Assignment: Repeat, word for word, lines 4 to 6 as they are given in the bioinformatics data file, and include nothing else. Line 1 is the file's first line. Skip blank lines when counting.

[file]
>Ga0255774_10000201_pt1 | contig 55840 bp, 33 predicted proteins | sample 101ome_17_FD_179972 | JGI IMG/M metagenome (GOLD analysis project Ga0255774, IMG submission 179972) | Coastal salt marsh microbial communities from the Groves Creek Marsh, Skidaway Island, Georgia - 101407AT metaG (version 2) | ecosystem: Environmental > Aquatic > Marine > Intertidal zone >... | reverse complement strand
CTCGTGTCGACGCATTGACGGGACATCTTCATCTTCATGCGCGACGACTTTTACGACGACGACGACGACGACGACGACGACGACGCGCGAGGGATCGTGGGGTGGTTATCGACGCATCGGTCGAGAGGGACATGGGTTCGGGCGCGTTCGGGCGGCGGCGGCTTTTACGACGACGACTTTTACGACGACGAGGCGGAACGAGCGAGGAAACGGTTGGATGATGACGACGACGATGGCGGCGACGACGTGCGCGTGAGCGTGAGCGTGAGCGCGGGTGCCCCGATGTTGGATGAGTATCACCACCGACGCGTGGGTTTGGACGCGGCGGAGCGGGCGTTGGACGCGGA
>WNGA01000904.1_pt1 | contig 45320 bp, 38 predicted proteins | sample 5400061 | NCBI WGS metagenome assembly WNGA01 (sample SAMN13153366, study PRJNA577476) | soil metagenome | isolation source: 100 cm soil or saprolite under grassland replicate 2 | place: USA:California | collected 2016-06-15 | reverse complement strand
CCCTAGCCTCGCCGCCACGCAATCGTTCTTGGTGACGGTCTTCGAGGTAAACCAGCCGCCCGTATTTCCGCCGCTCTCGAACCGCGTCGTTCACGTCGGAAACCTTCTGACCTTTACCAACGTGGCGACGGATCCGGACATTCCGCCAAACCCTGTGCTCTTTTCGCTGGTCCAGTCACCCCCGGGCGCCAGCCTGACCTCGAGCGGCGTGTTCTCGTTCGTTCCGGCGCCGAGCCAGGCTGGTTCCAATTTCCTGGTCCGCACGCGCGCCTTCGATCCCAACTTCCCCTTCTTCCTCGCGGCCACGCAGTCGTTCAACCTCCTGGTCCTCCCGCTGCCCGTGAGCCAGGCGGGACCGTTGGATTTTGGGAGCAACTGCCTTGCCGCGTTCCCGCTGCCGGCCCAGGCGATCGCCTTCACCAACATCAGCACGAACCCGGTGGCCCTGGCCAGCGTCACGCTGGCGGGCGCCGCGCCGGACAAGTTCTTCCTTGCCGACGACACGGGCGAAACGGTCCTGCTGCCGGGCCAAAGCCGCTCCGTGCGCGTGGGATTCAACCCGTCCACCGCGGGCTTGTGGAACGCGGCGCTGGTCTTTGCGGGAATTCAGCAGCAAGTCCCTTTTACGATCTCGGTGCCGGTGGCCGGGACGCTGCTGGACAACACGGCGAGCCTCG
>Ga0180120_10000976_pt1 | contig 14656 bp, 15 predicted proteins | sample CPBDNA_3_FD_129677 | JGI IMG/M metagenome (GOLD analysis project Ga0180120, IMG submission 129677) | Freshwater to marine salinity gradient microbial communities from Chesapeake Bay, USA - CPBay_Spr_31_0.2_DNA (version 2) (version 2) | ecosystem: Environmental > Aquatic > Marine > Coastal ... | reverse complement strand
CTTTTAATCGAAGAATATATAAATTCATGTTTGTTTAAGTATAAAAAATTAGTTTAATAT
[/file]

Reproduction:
CCCTAGCCTCGCCGCCACGCAATCGTTCTTGGTGACGGTCTTCGAGGTAAACCAGCCGCCCGTATTTCCGCCGCTCTCGAACCGCGTCGTTCACGTCGGAAACCTTCTGACCTTTACCAACGTGGCGACGGATCCGGACATTCCGCCAAACCCTGTGCTCTTTTCGCTGGTCCAGTCACCCCCGGGCGCCAGCCTGACCTCGAGCGGCGTGTTCTCGTTCGTTCCGGCGCCGAGCCAGGCTGGTTCCAATTTCCTGGTCCGCACGCGCGCCTTCGATCCCAACTTCCCCTTCTTCCTCGCGGCCACGCAGTCGTTCAACCTCCTGGTCCTCCCGCTGCCCGTGAGCCAGGCGGGACCGTTGGATTTTGGGAGCAACTGCCTTGCCGCGTTCCCGCTGCCGGCCCAGGCGATCGCCTTCACCAACATCAGCACGAACCCGGTGGCCCTGGCCAGCGTCACGCTGGCGGGCGCCGCGCCGGACAAGTTCTTCCTTGCCGACGACACGGGCGAAACGGTCCTGCTGCCGGGCCAAAGCCGCTCCGTGCGCGTGGGATTCAACCCGTCCACCGCGGGCTTGTGGAACGCGGCGCTGGTCTTTGCGGGAATTCAGCAGCAAGTCCCTTTTACGATCTCGGTGCCGGTGGCCGGGACGCTGCTGGACAACACGGCGAGCCTCG
>Ga0180120_10000976_pt1 | contig 14656 bp, 15 predicted proteins | sample CPBDNA_3_FD_129677 | JGI IMG/M metagenome (GOLD analysis project Ga0180120, IMG submission 129677) | Freshwater to marine salinity gradient microbial communities from Chesapeake Bay, USA - CPBay_Spr_31_0.2_DNA (version 2) (version 2) | ecosystem: Environmental > Aquatic > Marine > Coastal ... | reverse complement strand
CTTTTAATCGAAGAATATATAAATTCATGTTTGTTTAAGTATAAAAAATTAGTTTAATAT